This is a part of my learning journey follow along. See the initial article and the table of contents here: Web3 journey follow along.
On August 12th, exactly one month ago, I embarked on a learning journey.
I decided to learn something new, and out of all the things that had excited me recently, web3/crypto was the most exciting.
How to best learn? By building. That's why I've started learning blockchain development.
My initial learning plan was laid out (see: Web3 journey follow along), and I started working on it.
Here is my update after one month.
First, I wanted to learn React. While it's possible to develop with Python (I'm familiar with it), React has become the de facto language of choice for the frontend.
I had zero knowledge of React, so I've decided that a decent primer would be helpful to know what's going on and not to copy code blindly from other projects.
For learning React, I've chosen this course:
Sections 1-15 only, without the whole Redux part.
In reality, it took much longer than 16.5 hours. That's just the video content length. Add to that: setting up the dev environment, coding along with the videos, running the code locally, fixing errors, etc.
It's an excellent primer for React. What I liked about it (and what was frustrating at the same time) is that it didn't just give code to copy. It went much deeper than that. For each important concept, it took two steps back to explain the big picture, how the internal works, why they work this way and not the other, and how it connects with the rest of the concepts. It often slowed down the process of working on the actual project, but it effectively taught the language.
Next, I took a simple 2-week course where you immediately plunge into building before you even have any idea what you're doing.
It took less than two weeks, and I also was doing it in parallel with the proper Solidity course (the next on the list, below).
It was good at getting your hands dirty and writing some code. But that's it. It explained almost nothing—I mostly just copied the code. There was no explanation why things were done the way they were, how it was all connected, or how to do anything even slightly different than in the course's project.
I learned very little, but I wrote working code and deployed it on a test blockchain. That was helpful for the next course—more on this below.
I'm still going through this course. I'm more than 50% done, but a few significant parts still need to be finished.
This is a course by the same guy that teaches the React course. His teaching method is the same here: a lot of stepping back, painting a bigger picture, explaining why things are the way they are, what's a good idea to do, what's bad, and why.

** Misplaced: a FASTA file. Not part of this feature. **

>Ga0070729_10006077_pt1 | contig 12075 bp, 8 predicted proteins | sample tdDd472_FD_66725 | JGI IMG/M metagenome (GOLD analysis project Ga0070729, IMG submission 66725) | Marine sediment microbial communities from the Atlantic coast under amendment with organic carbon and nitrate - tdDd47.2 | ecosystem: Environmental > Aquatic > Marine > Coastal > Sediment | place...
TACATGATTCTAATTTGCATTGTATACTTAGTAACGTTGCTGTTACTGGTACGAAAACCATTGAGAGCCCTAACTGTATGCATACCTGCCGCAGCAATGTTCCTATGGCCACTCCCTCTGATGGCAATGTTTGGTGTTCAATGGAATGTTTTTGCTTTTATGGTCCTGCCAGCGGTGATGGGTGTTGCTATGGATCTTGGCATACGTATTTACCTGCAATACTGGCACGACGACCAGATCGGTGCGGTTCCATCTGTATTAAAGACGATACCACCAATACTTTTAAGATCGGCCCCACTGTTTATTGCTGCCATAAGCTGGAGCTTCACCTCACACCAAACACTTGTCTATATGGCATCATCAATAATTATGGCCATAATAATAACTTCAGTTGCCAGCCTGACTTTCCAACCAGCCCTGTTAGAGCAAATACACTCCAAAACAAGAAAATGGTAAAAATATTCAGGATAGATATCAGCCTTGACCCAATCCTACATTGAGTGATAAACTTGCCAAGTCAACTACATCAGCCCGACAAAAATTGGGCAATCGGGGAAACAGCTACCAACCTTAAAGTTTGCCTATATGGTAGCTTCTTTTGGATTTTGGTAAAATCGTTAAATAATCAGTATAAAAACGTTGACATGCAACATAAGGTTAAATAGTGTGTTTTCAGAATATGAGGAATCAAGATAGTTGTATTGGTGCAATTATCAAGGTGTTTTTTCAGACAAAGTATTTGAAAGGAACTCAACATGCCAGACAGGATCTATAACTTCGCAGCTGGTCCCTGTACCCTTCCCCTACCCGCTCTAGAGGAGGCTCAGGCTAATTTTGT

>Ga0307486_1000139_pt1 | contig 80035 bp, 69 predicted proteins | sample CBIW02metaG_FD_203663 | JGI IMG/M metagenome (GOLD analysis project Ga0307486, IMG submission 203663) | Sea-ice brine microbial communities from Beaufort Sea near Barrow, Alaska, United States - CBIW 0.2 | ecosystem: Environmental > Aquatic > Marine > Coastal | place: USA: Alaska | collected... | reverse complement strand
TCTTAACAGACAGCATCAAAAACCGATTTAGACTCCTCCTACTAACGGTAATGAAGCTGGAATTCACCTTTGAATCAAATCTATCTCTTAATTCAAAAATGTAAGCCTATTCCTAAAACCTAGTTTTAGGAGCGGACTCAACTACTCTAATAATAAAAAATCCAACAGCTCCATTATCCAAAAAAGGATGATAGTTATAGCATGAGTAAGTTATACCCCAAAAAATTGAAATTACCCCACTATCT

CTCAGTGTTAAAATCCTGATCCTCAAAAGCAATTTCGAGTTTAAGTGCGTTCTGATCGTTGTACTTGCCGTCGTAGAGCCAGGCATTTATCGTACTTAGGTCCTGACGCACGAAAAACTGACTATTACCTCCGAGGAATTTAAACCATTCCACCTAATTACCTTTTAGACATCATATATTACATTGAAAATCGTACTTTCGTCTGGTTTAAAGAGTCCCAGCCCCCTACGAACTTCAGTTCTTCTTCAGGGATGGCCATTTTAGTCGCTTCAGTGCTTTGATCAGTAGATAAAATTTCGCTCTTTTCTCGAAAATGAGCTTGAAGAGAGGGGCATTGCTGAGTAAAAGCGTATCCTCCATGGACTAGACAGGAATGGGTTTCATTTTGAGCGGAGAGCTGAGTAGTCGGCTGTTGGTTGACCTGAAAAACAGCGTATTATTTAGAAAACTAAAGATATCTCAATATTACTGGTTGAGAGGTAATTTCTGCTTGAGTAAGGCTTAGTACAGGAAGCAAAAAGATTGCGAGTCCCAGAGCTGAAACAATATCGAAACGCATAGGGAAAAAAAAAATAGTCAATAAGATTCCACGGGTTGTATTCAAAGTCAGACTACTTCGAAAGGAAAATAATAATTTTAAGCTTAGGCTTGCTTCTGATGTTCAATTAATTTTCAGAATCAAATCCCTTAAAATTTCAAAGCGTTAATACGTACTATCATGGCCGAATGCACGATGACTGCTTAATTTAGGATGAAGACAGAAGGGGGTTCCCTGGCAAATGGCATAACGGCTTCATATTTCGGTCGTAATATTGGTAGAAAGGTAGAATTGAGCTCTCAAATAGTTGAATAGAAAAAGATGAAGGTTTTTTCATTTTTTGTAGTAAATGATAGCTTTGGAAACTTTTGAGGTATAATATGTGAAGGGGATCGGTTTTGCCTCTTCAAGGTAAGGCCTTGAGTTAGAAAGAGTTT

I feel much more confident after doing half of this course than the whole previous one. To be fair, the previous one is not supposed to be comprehensive. It's meant to be a gateway drug to blockchain development, and I think it's doing a decent job at that.
It's still just one month, so almost nothing. But during that month, my goal was to learn at least one hour daily. No exceptions. Sometimes, it was just one hour when I didn't have time or was busy with everything else. Sometimes, it was 1.5h or even 2+ hours. I have a job and a family. Both require a lot of my time every day. I borrow a lot from sleep and hope that the payment will not be too steep when the time comes to pay for it.
So, after a month of learning, I don't feel completely helpless, like at the beginning. I feel like I could do some things on my own. Things that are different than the course working projects. Maybe it wouldn't be a production-level code, perhaps it wouldn't be tested as thoroughly as I'd like it to be, but it would (probably) work. And that's a massive win for me.
Also, when I look at the Solidity/React code of some of the larger, established projects, I understand most of what's going on there. There are a few functions or structures that are not familiar yet, or that are slightly different than what I saw so far, but I know what the code is supposed to be doing and why. That's another huge win.
I'll keep going and see how my self-assessment changes after another couple of weeks or months.
I'll keep learning at least an hour a day, every day. I'll keep posting updates. I'll keep giving my thoughts on what was helpful in my learning journey and what wasn't. I'll try to create a learning journey that many others will be able to follow and save a lot of time.
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